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|go back to libraryJerry Stahl
The strange, compelling, and occasionally hysterical story of Hollywood's first celebrity scandal-as told by Roscoe "Fatty" Arbuckle, the star at its center.
Abandoned as a boy in Kansas, Fatty Arbuckle found adulation first onstage, and then in the new medium of the cinema. In his day, during the second decade of the 1900s, Fatty was more popular than Chaplin; he became the first screen actor to make a million dollars a year. But in 1921 he was accused of the rape and murder of actress Virginia Rappe, whom he encountered at a party in San Francisco and who died a few days later. Though he was eventually acquitted by a unanimous jury, the virulent speculation by the press ultimately destroyed Arbuckle's career for good. Framed for a crime he didn't commit, and demonized by conservative powers that hyped the case as emblematic of all the evils of show business, Fatty Arbuckle was the O.J. Simpson of early Hollywood, the first modern celebrity whose presumed guilt - and alleged innocence - galvanized a nation.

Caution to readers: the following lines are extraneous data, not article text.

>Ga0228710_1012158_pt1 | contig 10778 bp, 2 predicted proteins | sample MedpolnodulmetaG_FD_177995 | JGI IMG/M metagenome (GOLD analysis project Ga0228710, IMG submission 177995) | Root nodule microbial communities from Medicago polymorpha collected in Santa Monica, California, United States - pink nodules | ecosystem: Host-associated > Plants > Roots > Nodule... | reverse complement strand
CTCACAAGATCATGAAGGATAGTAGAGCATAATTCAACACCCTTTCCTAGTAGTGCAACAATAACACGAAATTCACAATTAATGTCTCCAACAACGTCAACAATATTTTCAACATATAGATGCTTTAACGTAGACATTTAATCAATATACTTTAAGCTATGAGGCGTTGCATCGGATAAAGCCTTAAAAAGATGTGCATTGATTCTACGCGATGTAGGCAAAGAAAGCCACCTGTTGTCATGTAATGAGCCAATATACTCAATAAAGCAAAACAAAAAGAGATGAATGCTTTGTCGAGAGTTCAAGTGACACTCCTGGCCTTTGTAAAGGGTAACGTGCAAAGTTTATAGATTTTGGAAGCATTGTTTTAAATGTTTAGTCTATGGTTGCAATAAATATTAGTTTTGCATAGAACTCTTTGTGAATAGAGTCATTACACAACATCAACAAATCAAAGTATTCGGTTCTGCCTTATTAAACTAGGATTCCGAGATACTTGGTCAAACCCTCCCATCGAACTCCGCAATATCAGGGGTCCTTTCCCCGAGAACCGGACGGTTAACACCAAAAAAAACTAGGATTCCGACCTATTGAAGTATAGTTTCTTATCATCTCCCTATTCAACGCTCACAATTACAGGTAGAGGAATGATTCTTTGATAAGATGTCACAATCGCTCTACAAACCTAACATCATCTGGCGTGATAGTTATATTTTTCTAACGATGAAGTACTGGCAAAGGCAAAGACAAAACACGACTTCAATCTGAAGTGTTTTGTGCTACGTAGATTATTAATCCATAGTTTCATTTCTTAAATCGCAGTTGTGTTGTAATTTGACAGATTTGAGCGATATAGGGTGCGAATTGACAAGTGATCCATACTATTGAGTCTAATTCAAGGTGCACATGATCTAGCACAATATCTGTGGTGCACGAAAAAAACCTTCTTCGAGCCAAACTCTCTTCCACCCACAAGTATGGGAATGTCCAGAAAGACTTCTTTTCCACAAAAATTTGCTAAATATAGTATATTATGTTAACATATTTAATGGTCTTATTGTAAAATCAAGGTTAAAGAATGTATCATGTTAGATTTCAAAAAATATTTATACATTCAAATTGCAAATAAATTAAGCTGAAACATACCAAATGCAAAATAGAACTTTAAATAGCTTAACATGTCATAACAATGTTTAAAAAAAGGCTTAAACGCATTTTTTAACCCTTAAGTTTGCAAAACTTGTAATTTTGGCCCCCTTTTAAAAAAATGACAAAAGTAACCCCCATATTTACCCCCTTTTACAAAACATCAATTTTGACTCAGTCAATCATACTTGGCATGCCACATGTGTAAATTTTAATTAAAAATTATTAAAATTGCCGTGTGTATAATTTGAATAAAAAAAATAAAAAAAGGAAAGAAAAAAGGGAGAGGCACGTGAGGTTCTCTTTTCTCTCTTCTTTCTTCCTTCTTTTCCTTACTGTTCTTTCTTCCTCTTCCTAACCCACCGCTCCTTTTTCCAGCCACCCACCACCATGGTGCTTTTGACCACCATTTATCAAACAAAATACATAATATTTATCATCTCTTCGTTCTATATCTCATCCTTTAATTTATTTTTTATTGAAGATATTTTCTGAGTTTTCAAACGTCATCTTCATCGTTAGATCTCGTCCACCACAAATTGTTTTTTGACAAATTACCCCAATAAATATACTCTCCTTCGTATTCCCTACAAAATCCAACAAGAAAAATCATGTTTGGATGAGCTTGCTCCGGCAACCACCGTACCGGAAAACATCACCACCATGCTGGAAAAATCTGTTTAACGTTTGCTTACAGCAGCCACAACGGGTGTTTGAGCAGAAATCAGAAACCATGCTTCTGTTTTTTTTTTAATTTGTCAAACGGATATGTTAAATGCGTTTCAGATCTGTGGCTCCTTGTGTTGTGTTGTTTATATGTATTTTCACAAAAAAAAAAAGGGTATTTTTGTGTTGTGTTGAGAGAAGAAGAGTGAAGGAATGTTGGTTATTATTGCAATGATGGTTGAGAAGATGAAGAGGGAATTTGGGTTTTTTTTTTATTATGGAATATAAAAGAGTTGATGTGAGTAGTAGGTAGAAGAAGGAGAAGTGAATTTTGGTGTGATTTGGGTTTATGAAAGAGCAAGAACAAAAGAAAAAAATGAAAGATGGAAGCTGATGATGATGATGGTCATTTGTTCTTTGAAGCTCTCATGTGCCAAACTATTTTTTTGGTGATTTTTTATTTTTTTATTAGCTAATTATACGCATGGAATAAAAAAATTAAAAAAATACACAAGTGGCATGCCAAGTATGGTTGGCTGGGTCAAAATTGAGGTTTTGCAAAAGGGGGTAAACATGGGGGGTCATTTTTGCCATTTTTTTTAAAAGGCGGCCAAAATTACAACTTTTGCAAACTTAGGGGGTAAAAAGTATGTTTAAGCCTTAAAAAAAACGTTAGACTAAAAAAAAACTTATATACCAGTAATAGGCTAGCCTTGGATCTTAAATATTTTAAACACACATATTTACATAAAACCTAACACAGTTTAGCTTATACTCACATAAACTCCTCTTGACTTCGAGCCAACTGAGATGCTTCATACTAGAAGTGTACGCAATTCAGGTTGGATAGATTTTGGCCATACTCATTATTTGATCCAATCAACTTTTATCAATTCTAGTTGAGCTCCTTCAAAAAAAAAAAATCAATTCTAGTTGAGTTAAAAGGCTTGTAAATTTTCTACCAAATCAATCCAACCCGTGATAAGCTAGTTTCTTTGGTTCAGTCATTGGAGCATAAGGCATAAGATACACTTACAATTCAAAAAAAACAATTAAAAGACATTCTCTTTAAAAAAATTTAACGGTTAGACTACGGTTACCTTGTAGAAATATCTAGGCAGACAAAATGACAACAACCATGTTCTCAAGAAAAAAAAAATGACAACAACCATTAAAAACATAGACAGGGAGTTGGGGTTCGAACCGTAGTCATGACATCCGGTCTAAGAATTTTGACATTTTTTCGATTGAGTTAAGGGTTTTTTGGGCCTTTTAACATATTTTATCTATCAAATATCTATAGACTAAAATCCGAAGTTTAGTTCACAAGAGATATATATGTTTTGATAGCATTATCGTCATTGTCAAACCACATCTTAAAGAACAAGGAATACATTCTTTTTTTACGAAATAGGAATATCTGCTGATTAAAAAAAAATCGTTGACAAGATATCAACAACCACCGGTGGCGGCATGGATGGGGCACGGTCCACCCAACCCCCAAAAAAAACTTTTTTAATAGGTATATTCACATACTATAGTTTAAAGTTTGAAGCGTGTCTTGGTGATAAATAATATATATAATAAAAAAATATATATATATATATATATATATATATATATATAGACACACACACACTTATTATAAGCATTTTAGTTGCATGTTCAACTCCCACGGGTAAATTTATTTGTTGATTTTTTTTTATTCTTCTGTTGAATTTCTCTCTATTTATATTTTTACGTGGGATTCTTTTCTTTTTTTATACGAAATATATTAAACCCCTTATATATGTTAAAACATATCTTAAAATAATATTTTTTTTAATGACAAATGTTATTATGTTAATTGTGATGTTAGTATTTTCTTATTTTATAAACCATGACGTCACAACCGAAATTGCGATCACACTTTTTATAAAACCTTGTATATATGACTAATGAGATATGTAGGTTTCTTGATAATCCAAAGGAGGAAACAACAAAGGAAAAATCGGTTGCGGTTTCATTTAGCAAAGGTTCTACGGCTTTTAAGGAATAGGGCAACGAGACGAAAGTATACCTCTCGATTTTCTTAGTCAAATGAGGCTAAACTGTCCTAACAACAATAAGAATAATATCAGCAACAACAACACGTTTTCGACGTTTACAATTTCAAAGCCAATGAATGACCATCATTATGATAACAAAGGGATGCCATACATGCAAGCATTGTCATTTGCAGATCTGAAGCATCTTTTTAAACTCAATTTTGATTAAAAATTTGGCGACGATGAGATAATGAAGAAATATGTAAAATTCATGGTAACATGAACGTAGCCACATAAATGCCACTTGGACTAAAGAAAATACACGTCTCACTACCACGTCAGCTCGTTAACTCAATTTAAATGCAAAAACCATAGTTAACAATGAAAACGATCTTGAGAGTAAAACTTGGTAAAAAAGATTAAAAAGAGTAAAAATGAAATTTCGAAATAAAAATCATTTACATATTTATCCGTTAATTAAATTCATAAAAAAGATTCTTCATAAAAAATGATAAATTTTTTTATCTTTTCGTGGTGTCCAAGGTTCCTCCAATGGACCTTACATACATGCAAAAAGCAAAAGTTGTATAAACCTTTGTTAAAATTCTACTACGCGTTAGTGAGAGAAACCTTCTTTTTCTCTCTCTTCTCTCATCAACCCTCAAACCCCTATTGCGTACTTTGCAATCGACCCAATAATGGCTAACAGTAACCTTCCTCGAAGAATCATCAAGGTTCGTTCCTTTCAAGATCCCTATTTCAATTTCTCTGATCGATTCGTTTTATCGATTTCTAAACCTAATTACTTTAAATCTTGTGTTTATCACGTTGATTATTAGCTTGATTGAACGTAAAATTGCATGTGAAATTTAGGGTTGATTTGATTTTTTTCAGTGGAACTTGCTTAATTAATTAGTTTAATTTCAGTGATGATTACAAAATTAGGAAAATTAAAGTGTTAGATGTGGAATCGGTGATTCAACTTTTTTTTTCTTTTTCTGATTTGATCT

In I, Fatty, Jerry Stahl, the celebrated author of Permanent Midnight, tells the story from Fatty's own perspective. This is an incisive and sympathetic look into the life of a man whose astonishing rise and fall set the precedent for the scandals that still shake Hollywood today.
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